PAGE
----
Me and the missus walked about soaking up the place.

We watched kids run around as courier delivery folks. They queued up to clean tall buildings. To paint walls. Of course it was part of play. Never since Tom Sawyer was there this enthusiasm in painting, I must say! There are adult instructors for each activity, who hold court handing over the necessary costume and setting up the boundary conditions and instructions for the kids to play their part. An education, it surely provides kids with with.  One way of adding perspective is to soak into different jobs. To empathise with people is to ‘step into someone else s shoe’, as the cliched expression goes. Kids get to be adults and play different roles. Each activity lasts approximately 20 minutes and no kid I could see had a shortage of excitement there.

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Play is an integral part of learning. Especially so in children. The little miss had such a whale of a time doing all that she got to do. She told us after successfully ‘putting out a fire’, that fire can be ‘dangerous’, with a roll of her eyes. The setting for some tremendous learning to happen is endearing and complete.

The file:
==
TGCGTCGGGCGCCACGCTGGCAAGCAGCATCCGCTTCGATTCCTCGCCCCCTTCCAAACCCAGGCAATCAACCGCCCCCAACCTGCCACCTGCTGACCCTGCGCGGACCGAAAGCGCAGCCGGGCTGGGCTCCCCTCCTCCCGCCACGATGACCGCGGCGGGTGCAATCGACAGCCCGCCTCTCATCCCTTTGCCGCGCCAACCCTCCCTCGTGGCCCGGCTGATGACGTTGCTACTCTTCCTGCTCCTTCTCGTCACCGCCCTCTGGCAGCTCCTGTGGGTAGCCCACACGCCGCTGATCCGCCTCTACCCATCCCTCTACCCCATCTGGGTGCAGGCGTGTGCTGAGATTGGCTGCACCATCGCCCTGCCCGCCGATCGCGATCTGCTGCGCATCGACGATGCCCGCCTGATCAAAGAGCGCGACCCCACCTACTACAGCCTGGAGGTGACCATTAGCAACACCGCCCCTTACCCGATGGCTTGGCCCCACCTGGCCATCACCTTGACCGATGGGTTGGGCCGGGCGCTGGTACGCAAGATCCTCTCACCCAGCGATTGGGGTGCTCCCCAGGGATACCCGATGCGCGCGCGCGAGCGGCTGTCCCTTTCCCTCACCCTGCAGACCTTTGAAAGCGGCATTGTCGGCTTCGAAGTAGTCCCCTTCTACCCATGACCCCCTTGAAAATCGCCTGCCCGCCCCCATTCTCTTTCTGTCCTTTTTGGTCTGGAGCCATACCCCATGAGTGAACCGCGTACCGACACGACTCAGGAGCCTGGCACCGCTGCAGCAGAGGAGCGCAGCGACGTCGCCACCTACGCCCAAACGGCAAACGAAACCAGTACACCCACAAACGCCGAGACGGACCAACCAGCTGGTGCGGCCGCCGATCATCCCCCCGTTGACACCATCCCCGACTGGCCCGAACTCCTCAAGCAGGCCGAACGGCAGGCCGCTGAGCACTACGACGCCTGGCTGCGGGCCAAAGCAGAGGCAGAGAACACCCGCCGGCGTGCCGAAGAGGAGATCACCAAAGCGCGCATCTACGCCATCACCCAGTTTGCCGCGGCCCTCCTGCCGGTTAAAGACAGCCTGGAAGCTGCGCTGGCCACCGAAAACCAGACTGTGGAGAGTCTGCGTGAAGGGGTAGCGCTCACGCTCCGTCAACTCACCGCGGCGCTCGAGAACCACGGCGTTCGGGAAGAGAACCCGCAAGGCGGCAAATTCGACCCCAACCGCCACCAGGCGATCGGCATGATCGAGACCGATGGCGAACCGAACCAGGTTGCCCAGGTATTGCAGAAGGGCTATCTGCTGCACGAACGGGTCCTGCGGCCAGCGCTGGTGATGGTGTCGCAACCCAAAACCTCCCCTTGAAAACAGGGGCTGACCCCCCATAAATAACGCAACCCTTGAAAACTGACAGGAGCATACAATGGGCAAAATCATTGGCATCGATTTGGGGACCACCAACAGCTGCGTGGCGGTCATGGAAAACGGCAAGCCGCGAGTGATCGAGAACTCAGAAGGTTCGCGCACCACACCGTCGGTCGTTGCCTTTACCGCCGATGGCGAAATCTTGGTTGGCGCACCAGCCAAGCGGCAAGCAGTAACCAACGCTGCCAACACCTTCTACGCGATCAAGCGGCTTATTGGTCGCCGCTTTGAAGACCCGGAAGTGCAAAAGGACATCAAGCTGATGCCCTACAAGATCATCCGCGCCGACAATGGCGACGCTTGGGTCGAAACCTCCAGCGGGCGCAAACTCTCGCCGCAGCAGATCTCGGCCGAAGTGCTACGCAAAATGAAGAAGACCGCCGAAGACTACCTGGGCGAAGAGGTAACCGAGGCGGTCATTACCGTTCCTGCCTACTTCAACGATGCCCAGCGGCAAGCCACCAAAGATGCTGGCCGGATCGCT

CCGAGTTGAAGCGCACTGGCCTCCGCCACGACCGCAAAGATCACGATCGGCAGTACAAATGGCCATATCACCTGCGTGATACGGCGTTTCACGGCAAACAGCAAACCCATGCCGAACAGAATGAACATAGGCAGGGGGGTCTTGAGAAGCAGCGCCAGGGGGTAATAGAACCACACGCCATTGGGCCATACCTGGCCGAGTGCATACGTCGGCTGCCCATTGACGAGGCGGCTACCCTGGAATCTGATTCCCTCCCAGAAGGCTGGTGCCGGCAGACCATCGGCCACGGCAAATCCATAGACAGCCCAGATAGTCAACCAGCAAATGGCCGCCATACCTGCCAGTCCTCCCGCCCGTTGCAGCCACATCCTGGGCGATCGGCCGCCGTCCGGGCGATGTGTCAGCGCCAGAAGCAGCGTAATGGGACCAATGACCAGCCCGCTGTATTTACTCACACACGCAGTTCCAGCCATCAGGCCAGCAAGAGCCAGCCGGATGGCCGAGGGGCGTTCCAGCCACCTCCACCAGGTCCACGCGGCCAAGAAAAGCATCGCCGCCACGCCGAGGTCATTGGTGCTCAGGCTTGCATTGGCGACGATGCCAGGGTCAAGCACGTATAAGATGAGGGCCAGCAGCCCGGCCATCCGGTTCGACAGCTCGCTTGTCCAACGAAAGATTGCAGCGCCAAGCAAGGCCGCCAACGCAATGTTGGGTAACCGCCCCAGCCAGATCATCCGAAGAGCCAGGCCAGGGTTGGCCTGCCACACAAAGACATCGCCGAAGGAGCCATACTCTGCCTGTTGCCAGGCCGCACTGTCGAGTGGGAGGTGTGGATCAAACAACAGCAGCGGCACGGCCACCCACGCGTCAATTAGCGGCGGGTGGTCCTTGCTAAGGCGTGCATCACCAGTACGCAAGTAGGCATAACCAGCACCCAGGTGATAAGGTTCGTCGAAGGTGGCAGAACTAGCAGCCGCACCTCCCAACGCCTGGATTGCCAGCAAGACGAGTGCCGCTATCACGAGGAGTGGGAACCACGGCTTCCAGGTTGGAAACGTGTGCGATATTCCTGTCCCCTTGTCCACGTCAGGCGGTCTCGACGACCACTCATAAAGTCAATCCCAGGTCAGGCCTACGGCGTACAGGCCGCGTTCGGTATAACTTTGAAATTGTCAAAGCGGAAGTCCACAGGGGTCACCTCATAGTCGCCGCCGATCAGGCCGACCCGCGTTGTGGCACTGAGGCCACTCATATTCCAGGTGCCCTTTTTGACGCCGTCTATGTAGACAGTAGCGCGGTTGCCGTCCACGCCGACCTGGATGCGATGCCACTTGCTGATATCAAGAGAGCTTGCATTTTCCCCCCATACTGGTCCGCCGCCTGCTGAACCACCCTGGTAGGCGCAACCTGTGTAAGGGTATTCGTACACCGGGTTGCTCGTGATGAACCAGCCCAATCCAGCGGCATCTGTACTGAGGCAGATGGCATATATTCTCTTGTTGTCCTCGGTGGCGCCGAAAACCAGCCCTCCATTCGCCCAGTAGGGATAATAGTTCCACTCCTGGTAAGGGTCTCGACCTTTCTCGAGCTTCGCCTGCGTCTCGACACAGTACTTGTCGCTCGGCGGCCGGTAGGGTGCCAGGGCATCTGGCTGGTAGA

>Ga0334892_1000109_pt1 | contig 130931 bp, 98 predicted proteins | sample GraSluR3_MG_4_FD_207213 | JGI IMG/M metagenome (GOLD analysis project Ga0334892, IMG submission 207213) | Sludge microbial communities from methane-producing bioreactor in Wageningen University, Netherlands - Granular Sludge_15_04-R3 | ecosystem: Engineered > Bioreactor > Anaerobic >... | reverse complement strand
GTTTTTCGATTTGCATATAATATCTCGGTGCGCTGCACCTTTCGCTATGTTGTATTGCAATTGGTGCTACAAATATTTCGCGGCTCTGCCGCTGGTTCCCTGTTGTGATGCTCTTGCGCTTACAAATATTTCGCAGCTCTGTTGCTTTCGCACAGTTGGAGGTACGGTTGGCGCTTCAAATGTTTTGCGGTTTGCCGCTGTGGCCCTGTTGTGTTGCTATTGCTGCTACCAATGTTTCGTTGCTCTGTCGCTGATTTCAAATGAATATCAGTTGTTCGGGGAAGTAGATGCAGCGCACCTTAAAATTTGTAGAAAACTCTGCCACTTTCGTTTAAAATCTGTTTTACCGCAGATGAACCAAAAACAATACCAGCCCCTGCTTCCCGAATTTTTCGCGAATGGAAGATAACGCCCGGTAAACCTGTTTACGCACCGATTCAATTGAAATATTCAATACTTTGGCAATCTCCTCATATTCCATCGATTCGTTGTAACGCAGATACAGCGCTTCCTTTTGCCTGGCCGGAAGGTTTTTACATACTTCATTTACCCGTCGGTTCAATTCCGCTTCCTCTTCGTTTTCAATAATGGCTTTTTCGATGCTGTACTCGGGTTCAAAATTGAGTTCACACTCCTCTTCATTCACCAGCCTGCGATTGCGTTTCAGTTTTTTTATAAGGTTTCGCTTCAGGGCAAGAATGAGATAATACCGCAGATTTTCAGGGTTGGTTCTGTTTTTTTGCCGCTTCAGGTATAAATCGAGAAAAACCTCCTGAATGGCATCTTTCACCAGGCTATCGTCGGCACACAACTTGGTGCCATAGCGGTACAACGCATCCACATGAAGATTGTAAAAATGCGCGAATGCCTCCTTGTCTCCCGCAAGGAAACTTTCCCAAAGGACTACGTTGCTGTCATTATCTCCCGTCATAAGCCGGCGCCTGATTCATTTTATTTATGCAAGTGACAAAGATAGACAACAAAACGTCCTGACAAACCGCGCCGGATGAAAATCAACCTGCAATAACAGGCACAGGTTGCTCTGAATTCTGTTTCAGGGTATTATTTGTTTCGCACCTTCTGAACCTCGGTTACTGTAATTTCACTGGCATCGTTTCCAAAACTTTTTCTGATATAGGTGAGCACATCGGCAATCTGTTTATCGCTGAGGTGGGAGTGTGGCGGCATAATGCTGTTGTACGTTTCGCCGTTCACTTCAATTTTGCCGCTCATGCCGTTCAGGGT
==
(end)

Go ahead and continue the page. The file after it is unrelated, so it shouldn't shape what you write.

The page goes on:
On second thoughts, it is near complete.

It is near complete for it is a replication of adult real life as it stands today, it comes a tad too close in making a linear extension of the present day life into the future and overlaying a materialistic mindset on impressionable minds.  That’s at least the feeling I was left with all through. Particularly so, when a tall kid who was playing the role of a courier boy brushed past us, pushing his trolley in infinite hurry. He turned for a minute to give us another look and then went his way with his darting lunges as his Kidzo notes awaited him. In the fully functional economy of KidZania, kids could learn more about adult life than perhaps adults themselves would care to acknowledge. Running around to ‘make money’ and then ‘spend’ it on ‘artistically creating greeting cards’, ‘Pottery lessons’ etc is part of our story. Now, that’s why it struck me as a linear extension of the present into the future.

It is a scary future, where money will continue to have currency over our thoughts and ‘finding meaning’ in life is a distant and dead thought. Perhaps it is a practical and the most likely future as well. The hours at KidZania prepares kids for this kind of a future. Helping them experience reality in safe circumstances, teaching them options and choices for a material world. On how it perhaps would be and what all they would need to do to get ahead. Parents who have this as the most secure future for their children, will simply adore the place.